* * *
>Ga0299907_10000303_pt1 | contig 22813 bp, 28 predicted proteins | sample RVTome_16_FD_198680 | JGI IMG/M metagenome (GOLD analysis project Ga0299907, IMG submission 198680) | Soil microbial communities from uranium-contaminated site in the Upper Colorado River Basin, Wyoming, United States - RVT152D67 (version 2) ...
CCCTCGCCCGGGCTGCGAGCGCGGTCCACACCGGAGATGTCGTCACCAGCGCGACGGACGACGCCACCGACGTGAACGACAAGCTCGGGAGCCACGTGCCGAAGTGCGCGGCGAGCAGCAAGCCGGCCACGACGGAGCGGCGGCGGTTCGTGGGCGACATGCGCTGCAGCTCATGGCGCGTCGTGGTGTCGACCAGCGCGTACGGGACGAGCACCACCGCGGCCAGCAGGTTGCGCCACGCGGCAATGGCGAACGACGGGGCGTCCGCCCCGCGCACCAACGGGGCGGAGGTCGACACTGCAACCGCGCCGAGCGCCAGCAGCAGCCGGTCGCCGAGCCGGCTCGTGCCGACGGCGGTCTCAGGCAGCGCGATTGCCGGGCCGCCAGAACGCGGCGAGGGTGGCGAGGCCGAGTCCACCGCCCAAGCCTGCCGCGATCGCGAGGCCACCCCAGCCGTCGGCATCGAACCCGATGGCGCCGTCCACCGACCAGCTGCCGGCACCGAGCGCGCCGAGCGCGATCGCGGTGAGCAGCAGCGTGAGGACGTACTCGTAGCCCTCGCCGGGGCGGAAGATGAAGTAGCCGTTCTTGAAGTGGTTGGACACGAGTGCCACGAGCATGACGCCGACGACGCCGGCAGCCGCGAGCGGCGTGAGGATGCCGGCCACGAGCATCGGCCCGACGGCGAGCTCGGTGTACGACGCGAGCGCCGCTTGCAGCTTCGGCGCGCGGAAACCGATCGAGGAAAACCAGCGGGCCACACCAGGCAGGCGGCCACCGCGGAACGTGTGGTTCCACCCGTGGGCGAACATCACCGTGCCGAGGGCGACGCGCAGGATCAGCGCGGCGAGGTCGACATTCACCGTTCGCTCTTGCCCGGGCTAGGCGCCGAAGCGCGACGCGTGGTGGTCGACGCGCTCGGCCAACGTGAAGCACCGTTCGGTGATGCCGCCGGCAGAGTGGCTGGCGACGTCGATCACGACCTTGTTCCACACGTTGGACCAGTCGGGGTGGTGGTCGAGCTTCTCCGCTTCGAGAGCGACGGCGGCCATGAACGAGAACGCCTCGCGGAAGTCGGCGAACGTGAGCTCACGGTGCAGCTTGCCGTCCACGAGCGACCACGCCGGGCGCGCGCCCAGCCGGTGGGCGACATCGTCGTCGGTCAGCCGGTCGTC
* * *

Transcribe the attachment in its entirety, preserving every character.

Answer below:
>Ga0299907_10000303_pt1 | contig 22813 bp, 28 predicted proteins | sample RVTome_16_FD_198680 | JGI IMG/M metagenome (GOLD analysis project Ga0299907, IMG submission 198680) | Soil microbial communities from uranium-contaminated site in the Upper Colorado River Basin, Wyoming, United States - RVT152D67 (version 2) ...
CCCTCGCCCGGGCTGCGAGCGCGGTCCACACCGGAGATGTCGTCACCAGCGCGACGGACGACGCCACCGACGTGAACGACAAGCTCGGGAGCCACGTGCCGAAGTGCGCGGCGAGCAGCAAGCCGGCCACGACGGAGCGGCGGCGGTTCGTGGGCGACATGCGCTGCAGCTCATGGCGCGTCGTGGTGTCGACCAGCGCGTACGGGACGAGCACCACCGCGGCCAGCAGGTTGCGCCACGCGGCAATGGCGAACGACGGGGCGTCCGCCCCGCGCACCAACGGGGCGGAGGTCGACACTGCAACCGCGCCGAGCGCCAGCAGCAGCCGGTCGCCGAGCCGGCTCGTGCCGACGGCGGTCTCAGGCAGCGCGATTGCCGGGCCGCCAGAACGCGGCGAGGGTGGCGAGGCCGAGTCCACCGCCCAAGCCTGCCGCGATCGCGAGGCCACCCCAGCCGTCGGCATCGAACCCGATGGCGCCGTCCACCGACCAGCTGCCGGCACCGAGCGCGCCGAGCGCGATCGCGGTGAGCAGCAGCGTGAGGACGTACTCGTAGCCCTCGCCGGGGCGGAAGATGAAGTAGCCGTTCTTGAAGTGGTTGGACACGAGTGCCACGAGCATGACGCCGACGACGCCGGCAGCCGCGAGCGGCGTGAGGATGCCGGCCACGAGCATCGGCCCGACGGCGAGCTCGGTGTACGACGCGAGCGCCGCTTGCAGCTTCGGCGCGCGGAAACCGATCGAGGAAAACCAGCGGGCCACACCAGGCAGGCGGCCACCGCGGAACGTGTGGTTCCACCCGTGGGCGAACATCACCGTGCCGAGGGCGACGCGCAGGATCAGCGCGGCGAGGTCGACATTCACCGTTCGCTCTTGCCCGGGCTAGGCGCCGAAGCGCGACGCGTGGTGGTCGACGCGCTCGGCCAACGTGAAGCACCGTTCGGTGATGCCGCCGGCAGAGTGGCTGGCGACGTCGATCACGACCTTGTTCCACACGTTGGACCAGTCGGGGTGGTGGTCGAGCTTCTCCGCTTCGAGAGCGACGGCGGCCATGAACGAGAACGCCTCGCGGAAGTCGGCGAACGTGAGCTCACGGTGCAGCTTGCCGTCCACGAGCGACCACGCCGGGCGCGCGCCCAGCCGGTGGGCGACATCGTCGTCGGTCAGCCGGTCGTC